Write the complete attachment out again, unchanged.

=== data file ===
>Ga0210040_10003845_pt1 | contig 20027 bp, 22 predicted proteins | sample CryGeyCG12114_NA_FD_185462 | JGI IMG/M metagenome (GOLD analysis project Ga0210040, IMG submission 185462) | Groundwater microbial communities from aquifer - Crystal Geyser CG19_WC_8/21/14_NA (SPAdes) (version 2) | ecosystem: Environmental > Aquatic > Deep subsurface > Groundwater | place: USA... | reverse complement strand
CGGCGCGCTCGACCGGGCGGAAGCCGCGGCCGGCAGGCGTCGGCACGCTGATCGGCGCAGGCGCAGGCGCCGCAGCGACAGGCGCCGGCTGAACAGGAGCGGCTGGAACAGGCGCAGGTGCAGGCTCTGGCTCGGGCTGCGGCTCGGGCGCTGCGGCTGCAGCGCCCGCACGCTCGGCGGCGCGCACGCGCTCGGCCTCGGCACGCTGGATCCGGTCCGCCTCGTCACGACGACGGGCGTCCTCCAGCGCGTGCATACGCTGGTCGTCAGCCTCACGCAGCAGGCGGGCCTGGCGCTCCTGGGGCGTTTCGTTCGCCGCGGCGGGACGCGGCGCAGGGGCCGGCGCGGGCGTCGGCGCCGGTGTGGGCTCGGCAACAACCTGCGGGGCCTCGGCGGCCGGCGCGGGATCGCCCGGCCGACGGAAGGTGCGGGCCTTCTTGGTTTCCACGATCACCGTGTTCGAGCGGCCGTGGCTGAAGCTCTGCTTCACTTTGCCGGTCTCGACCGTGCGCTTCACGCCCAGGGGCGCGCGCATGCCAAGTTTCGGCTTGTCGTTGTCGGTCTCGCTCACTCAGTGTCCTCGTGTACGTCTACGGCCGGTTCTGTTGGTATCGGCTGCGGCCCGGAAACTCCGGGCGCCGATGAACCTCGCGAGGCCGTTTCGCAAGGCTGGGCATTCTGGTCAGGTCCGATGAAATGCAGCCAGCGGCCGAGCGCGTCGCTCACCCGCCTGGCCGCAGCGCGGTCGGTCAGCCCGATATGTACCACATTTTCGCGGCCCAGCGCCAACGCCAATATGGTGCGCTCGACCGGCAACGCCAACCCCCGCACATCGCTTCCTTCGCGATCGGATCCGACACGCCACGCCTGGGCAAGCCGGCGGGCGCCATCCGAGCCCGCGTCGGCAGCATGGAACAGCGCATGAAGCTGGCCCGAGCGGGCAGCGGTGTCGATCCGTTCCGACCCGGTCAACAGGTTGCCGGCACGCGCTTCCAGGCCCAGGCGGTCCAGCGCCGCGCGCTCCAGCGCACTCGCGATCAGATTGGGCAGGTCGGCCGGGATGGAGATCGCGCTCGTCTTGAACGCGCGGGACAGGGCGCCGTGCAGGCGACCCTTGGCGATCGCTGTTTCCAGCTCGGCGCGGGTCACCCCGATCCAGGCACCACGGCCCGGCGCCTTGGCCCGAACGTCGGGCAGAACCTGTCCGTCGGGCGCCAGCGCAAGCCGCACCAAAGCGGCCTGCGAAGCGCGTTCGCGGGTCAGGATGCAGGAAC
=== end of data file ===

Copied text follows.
>Ga0210040_10003845_pt1 | contig 20027 bp, 22 predicted proteins | sample CryGeyCG12114_NA_FD_185462 | JGI IMG/M metagenome (GOLD analysis project Ga0210040, IMG submission 185462) | Groundwater microbial communities from aquifer - Crystal Geyser CG19_WC_8/21/14_NA (SPAdes) (version 2) | ecosystem: Environmental > Aquatic > Deep subsurface > Groundwater | place: USA... | reverse complement strand
CGGCGCGCTCGACCGGGCGGAAGCCGCGGCCGGCAGGCGTCGGCACGCTGATCGGCGCAGGCGCAGGCGCCGCAGCGACAGGCGCCGGCTGAACAGGAGCGGCTGGAACAGGCGCAGGTGCAGGCTCTGGCTCGGGCTGCGGCTCGGGCGCTGCGGCTGCAGCGCCCGCACGCTCGGCGGCGCGCACGCGCTCGGCCTCGGCACGCTGGATCCGGTCCGCCTCGTCACGACGACGGGCGTCCTCCAGCGCGTGCATACGCTGGTCGTCAGCCTCACGCAGCAGGCGGGCCTGGCGCTCCTGGGGCGTTTCGTTCGCCGCGGCGGGACGCGGCGCAGGGGCCGGCGCGGGCGTCGGCGCCGGTGTGGGCTCGGCAACAACCTGCGGGGCCTCGGCGGCCGGCGCGGGATCGCCCGGCCGACGGAAGGTGCGGGCCTTCTTGGTTTCCACGATCACCGTGTTCGAGCGGCCGTGGCTGAAGCTCTGCTTCACTTTGCCGGTCTCGACCGTGCGCTTCACGCCCAGGGGCGCGCGCATGCCAAGTTTCGGCTTGTCGTTGTCGGTCTCGCTCACTCAGTGTCCTCGTGTACGTCTACGGCCGGTTCTGTTGGTATCGGCTGCGGCCCGGAAACTCCGGGCGCCGATGAACCTCGCGAGGCCGTTTCGCAAGGCTGGGCATTCTGGTCAGGTCCGATGAAATGCAGCCAGCGGCCGAGCGCGTCGCTCACCCGCCTGGCCGCAGCGCGGTCGGTCAGCCCGATATGTACCACATTTTCGCGGCCCAGCGCCAACGCCAATATGGTGCGCTCGACCGGCAACGCCAACCCCCGCACATCGCTTCCTTCGCGATCGGATCCGACACGCCACGCCTGGGCAAGCCGGCGGGCGCCATCCGAGCCCGCGTCGGCAGCATGGAACAGCGCATGAAGCTGGCCCGAGCGGGCAGCGGTGTCGATCCGTTCCGACCCGGTCAACAGGTTGCCGGCACGCGCTTCCAGGCCCAGGCGGTCCAGCGCCGCGCGCTCCAGCGCACTCGCGATCAGATTGGGCAGGTCGGCCGGGATGGAGATCGCGCTCGTCTTGAACGCGCGGGACAGGGCGCCGTGCAGGCGACCCTTGGCGATCGCTGTTTCCAGCTCGGCGCGGGTCACCCCGATCCAGGCACCACGGCCCGGCGCCTTGGCCCGAACGTCGGGCAGAACCTGTCCGTCGGGCGCCAGCGCAAGCCGCACCAAAGCGGCCTGCGAAGCGCGTTCGCGGGTCAGGATGCAGGAAC